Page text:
Conviction upheld for Monroe man who stabbed his roommate to death

Credit: Journal News

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Peyton McFarland takes the stand in his own trial

Credit: Journal News

Appellate court agreed with the jury that it was not self-defense

The 12th District Court of Appeals has upheld the murder conviction of a Monroe man for the stabbing death of his roommate in May 2020.

Peyton McFarland, now 23, was found guilty last year after a five-day jury trial in Butler County Common Pleas Court of murder and felonious assault for fatally stabbing Christopher Hacker to death on May 30, 2020, at their Sands Avenue residence.

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McFarland was sentenced to life in prison with the possibility of parole after 15 years by Judge Jennifer McElfresh.

At trial, McFarland didn’t deny stabbing Hacker with a 7-inch knife that was attached to an ax, but said he acted in self-defense. The incident started when they had an argument about dirty dishes in the kitchen sink. The argument turned contentious and violent with Hacker receiving a fatal wound.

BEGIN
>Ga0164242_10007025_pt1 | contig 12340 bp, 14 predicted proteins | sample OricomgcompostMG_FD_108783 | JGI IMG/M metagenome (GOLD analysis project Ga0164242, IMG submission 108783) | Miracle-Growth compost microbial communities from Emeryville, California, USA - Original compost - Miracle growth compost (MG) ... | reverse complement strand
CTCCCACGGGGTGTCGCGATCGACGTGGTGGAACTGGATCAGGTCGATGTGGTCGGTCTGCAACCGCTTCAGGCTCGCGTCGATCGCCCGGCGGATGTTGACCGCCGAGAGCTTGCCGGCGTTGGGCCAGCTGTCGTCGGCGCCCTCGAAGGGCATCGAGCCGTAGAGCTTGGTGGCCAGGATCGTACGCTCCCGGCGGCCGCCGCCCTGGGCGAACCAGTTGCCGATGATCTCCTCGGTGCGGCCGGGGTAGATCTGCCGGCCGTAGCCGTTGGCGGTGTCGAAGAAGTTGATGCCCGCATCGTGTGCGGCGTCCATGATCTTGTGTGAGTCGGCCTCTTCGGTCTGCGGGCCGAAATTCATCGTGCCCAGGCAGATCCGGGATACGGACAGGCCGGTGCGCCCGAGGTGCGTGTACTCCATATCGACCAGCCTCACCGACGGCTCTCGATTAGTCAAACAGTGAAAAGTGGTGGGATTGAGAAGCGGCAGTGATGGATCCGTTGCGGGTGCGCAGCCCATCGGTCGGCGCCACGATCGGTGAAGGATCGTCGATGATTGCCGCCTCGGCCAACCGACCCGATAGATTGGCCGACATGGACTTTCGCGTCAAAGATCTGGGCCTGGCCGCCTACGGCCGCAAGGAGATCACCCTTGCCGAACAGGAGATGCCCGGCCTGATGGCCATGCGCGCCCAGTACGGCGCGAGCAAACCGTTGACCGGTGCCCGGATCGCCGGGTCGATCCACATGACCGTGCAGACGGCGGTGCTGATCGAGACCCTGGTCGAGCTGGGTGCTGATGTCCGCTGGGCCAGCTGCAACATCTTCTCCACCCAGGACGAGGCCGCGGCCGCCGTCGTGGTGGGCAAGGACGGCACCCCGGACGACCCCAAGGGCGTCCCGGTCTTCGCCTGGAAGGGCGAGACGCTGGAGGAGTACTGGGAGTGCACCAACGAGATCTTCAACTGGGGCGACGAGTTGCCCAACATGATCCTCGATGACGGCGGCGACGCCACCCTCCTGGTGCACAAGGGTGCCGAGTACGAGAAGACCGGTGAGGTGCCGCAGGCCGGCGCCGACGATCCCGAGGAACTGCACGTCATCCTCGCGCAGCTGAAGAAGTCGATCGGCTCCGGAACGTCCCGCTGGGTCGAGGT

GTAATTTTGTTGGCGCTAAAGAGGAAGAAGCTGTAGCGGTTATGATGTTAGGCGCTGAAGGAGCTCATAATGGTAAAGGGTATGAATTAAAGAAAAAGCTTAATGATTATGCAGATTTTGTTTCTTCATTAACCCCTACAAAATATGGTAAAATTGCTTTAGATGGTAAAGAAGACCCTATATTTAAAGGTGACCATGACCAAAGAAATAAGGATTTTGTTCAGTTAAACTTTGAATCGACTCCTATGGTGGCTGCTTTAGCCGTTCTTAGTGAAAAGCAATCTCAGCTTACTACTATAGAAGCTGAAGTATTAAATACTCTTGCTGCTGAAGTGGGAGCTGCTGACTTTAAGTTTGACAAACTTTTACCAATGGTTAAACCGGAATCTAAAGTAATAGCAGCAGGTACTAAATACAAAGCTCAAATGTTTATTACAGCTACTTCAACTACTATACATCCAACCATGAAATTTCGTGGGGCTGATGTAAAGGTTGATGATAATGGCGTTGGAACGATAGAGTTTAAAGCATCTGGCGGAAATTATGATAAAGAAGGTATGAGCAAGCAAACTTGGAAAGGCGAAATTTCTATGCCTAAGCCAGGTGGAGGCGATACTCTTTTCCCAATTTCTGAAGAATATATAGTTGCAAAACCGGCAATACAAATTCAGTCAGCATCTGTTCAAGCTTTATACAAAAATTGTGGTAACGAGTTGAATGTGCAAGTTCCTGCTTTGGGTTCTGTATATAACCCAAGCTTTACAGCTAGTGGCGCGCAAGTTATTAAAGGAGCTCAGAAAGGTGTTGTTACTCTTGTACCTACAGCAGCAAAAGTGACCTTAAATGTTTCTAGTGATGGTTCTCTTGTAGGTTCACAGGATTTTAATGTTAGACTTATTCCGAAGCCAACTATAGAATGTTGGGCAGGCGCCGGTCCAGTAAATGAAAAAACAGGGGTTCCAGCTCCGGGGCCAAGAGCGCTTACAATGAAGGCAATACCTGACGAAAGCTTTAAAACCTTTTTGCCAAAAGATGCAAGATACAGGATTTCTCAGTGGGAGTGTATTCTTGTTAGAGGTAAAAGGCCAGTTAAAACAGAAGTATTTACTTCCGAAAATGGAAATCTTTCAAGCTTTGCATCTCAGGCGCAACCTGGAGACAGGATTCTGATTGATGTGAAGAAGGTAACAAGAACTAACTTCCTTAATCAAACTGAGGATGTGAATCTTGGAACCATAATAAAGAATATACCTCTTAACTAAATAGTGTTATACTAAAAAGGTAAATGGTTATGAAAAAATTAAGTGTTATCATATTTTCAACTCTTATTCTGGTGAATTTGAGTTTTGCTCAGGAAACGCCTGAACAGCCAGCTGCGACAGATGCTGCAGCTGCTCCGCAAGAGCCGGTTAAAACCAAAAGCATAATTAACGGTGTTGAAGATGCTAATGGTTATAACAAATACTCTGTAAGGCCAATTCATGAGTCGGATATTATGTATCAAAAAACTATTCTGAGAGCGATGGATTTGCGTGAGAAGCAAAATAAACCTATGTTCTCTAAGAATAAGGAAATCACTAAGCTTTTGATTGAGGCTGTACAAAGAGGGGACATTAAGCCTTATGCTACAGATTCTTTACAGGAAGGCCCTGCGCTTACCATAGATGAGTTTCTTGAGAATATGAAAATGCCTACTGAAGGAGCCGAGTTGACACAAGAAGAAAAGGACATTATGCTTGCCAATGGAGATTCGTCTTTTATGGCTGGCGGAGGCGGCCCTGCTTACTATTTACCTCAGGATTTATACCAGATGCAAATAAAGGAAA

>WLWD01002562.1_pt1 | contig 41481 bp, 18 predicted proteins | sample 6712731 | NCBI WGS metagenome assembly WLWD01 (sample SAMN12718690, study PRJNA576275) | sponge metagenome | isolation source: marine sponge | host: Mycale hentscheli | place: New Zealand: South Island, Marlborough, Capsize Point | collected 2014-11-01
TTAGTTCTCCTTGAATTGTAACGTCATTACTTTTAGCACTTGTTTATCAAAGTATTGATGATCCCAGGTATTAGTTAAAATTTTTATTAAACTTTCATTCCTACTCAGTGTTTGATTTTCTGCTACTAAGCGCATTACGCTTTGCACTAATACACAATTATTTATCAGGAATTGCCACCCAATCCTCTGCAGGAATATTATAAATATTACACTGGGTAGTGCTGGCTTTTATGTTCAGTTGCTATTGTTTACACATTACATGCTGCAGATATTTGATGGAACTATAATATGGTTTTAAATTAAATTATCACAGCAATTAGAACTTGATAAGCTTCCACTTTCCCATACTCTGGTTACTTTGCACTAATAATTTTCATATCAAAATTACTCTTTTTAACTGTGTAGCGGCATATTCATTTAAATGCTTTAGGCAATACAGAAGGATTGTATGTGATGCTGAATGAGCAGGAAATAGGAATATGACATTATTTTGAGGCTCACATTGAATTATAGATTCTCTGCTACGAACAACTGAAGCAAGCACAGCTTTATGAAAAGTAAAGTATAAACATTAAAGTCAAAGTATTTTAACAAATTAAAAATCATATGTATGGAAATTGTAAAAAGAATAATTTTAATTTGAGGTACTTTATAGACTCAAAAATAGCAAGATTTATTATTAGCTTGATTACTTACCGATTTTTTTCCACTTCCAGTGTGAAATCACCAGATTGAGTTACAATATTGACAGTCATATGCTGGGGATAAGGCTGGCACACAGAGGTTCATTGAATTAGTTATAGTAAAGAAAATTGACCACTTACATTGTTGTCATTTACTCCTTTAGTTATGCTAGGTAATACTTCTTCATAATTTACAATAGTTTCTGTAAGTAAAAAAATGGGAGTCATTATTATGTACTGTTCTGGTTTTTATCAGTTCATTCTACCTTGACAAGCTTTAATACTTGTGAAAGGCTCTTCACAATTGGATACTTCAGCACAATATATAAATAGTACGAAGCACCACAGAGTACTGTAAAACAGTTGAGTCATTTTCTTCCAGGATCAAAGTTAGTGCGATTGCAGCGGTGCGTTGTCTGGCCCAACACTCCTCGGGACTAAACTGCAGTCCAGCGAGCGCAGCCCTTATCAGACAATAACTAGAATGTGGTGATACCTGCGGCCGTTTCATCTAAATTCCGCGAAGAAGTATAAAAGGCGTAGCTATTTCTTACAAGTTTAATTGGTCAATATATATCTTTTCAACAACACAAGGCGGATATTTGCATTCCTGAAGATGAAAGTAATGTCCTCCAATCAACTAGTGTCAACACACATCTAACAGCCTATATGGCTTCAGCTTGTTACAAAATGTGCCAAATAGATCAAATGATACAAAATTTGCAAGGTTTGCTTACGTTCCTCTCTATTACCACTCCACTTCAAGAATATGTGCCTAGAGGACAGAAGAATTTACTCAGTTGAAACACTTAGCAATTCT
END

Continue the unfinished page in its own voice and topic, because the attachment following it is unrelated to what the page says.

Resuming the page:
Hacker was stabbed five times with the knife, including two wounds in his back. One stab wound hit Hackler’s aorta, causing the fatal injury, according to evidence presented by Butler County Assistant Prosecutor Jon Marshall at trial.

McFarland testified in his own defense saying he was afraid of Hacker, who was his sister’s boyfriend and often was violent with her.

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On appeal, McFarland maintained he acted in self-defense and he weight of evidence presented at trial did not support his conviction.

In a unanimous decision, the appellate court disagreed in the self-defense claim, pointing out discrepancies between the physical evidence, McFarland’s testimony and statements to officials that were inconsistent.

McFarland told the 911 dispatcher that he “attacked” Hacker, that he stabbed him, that he used a knife, and the he needed to be arrested, Justice Matthew Byrne wrote in the appellate opinion. McFarland also told a sergeant shortly after the incident that he “(expletive) up” and was “sorry.”

“For these reasons, the jury could find that McFarland’s testimony was not credible and he did not have a bona fide belief that he was in imminent danger of death or great bodily harm,” Byrne wrote. “This is not a case where the weight of evidence weighed heavily in favor of acquittal. To the contrary, this is a case in which the evidence of McFarland’s guilt is overwhelming ...”

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